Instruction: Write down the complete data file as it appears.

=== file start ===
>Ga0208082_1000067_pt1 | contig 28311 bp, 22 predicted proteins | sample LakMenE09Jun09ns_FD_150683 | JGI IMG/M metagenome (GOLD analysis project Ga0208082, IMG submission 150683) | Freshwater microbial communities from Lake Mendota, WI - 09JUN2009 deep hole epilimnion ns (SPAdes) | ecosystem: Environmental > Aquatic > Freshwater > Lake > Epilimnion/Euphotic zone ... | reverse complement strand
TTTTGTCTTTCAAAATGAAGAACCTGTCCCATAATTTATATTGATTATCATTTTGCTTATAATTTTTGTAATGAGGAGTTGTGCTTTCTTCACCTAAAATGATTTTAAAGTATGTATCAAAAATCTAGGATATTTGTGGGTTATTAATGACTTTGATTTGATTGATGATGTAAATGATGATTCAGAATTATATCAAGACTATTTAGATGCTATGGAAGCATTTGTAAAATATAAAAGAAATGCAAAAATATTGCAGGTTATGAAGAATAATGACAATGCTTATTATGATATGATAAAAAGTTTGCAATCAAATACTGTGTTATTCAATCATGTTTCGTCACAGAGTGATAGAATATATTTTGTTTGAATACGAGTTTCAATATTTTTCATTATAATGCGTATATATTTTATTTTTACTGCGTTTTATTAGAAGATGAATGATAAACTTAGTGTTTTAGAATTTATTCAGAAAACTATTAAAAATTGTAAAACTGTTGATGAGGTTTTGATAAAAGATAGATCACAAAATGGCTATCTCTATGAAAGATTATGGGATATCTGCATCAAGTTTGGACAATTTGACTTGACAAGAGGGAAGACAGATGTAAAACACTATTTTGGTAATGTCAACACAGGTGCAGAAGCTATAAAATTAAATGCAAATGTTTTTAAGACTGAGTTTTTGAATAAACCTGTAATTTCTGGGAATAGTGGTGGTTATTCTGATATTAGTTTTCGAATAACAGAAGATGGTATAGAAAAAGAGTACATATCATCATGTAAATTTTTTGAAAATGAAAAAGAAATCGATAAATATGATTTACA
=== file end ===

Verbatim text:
>Ga0208082_1000067_pt1 | contig 28311 bp, 22 predicted proteins | sample LakMenE09Jun09ns_FD_150683 | JGI IMG/M metagenome (GOLD analysis project Ga0208082, IMG submission 150683) | Freshwater microbial communities from Lake Mendota, WI - 09JUN2009 deep hole epilimnion ns (SPAdes) | ecosystem: Environmental > Aquatic > Freshwater > Lake > Epilimnion/Euphotic zone ... | reverse complement strand
TTTTGTCTTTCAAAATGAAGAACCTGTCCCATAATTTATATTGATTATCATTTTGCTTATAATTTTTGTAATGAGGAGTTGTGCTTTCTTCACCTAAAATGATTTTAAAGTATGTATCAAAAATCTAGGATATTTGTGGGTTATTAATGACTTTGATTTGATTGATGATGTAAATGATGATTCAGAATTATATCAAGACTATTTAGATGCTATGGAAGCATTTGTAAAATATAAAAGAAATGCAAAAATATTGCAGGTTATGAAGAATAATGACAATGCTTATTATGATATGATAAAAAGTTTGCAATCAAATACTGTGTTATTCAATCATGTTTCGTCACAGAGTGATAGAATATATTTTGTTTGAATACGAGTTTCAATATTTTTCATTATAATGCGTATATATTTTATTTTTACTGCGTTTTATTAGAAGATGAATGATAAACTTAGTGTTTTAGAATTTATTCAGAAAACTATTAAAAATTGTAAAACTGTTGATGAGGTTTTGATAAAAGATAGATCACAAAATGGCTATCTCTATGAAAGATTATGGGATATCTGCATCAAGTTTGGACAATTTGACTTGACAAGAGGGAAGACAGATGTAAAACACTATTTTGGTAATGTCAACACAGGTGCAGAAGCTATAAAATTAAATGCAAATGTTTTTAAGACTGAGTTTTTGAATAAACCTGTAATTTCTGGGAATAGTGGTGGTTATTCTGATATTAGTTTTCGAATAACAGAAGATGGTATAGAAAAAGAGTACATATCATCATGTAAATTTTTTGAAAATGAAAAAGAAATCGATAAATATGATTTACA